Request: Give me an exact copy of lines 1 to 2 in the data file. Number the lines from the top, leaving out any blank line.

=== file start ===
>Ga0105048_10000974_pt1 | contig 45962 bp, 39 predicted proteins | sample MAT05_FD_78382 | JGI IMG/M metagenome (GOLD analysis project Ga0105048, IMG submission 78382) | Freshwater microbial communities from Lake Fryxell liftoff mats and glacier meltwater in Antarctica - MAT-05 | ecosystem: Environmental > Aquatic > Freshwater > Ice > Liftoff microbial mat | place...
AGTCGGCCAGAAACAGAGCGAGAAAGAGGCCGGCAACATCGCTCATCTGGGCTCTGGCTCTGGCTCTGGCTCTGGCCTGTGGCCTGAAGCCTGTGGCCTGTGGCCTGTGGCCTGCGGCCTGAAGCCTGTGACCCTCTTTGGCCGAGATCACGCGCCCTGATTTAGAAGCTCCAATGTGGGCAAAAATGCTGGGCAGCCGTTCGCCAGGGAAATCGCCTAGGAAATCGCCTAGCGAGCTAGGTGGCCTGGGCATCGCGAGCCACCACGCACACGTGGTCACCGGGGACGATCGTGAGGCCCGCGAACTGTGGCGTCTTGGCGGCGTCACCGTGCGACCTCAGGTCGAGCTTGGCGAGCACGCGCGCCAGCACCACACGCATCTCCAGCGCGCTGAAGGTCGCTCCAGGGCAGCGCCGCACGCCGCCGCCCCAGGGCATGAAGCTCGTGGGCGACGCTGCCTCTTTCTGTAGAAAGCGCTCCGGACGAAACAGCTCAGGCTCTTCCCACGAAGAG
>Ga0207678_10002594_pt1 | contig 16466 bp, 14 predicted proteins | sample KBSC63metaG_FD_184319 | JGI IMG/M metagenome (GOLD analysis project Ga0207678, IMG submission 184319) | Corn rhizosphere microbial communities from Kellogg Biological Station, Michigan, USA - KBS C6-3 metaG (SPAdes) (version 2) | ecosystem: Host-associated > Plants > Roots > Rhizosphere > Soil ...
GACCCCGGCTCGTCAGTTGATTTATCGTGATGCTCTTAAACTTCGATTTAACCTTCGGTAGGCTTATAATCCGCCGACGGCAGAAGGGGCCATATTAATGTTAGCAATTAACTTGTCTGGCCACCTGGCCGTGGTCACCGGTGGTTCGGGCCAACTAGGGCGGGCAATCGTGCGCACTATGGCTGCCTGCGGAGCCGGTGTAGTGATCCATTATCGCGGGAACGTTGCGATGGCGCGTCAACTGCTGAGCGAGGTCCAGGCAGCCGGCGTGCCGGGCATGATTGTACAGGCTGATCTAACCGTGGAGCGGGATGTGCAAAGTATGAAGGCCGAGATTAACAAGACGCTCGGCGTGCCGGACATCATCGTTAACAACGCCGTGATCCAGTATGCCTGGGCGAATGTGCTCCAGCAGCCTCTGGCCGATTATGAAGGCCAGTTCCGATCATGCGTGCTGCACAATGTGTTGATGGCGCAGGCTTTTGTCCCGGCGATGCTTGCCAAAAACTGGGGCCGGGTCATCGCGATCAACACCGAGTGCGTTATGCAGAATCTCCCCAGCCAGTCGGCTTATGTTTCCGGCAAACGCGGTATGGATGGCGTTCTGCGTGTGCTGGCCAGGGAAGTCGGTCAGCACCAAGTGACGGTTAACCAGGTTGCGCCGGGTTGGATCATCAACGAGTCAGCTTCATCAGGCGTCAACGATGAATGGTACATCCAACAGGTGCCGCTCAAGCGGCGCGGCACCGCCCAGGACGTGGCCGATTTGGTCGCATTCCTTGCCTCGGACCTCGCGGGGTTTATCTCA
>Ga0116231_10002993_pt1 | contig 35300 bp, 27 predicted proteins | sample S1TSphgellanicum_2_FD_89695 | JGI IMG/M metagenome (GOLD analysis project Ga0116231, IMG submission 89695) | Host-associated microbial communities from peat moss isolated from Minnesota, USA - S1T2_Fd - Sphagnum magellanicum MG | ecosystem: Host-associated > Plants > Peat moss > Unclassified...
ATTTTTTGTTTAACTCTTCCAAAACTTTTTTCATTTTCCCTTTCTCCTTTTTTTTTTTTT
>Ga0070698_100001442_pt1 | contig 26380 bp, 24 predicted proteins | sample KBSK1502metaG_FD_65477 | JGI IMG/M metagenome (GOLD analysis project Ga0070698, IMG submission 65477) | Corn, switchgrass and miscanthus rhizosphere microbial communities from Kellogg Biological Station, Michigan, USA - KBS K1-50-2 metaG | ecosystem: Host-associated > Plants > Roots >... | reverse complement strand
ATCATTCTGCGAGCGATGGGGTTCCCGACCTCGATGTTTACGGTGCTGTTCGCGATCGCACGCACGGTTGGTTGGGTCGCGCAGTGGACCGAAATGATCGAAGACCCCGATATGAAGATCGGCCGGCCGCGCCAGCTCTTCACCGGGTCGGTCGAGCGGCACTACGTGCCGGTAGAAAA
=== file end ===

>Ga0105048_10000974_pt1 | contig 45962 bp, 39 predicted proteins | sample MAT05_FD_78382 | JGI IMG/M metagenome (GOLD analysis project Ga0105048, IMG submission 78382) | Freshwater microbial communities from Lake Fryxell liftoff mats and glacier meltwater in Antarctica - MAT-05 | ecosystem: Environmental > Aquatic > Freshwater > Ice > Liftoff microbial mat | place...
AGTCGGCCAGAAACAGAGCGAGAAAGAGGCCGGCAACATCGCTCATCTGGGCTCTGGCTCTGGCTCTGGCTCTGGCCTGTGGCCTGAAGCCTGTGGCCTGTGGCCTGTGGCCTGCGGCCTGAAGCCTGTGACCCTCTTTGGCCGAGATCACGCGCCCTGATTTAGAAGCTCCAATGTGGGCAAAAATGCTGGGCAGCCGTTCGCCAGGGAAATCGCCTAGGAAATCGCCTAGCGAGCTAGGTGGCCTGGGCATCGCGAGCCACCACGCACACGTGGTCACCGGGGACGATCGTGAGGCCCGCGAACTGTGGCGTCTTGGCGGCGTCACCGTGCGACCTCAGGTCGAGCTTGGCGAGCACGCGCGCCAGCACCACACGCATCTCCAGCGCGCTGAAGGTCGCTCCAGGGCAGCGCCGCACGCCGCCGCCCCAGGGCATGAAGCTCGTGGGCGACGCTGCCTCTTTCTGTAGAAAGCGCTCCGGACGAAACAGCTCAGGCTCTTCCCACGAAGAG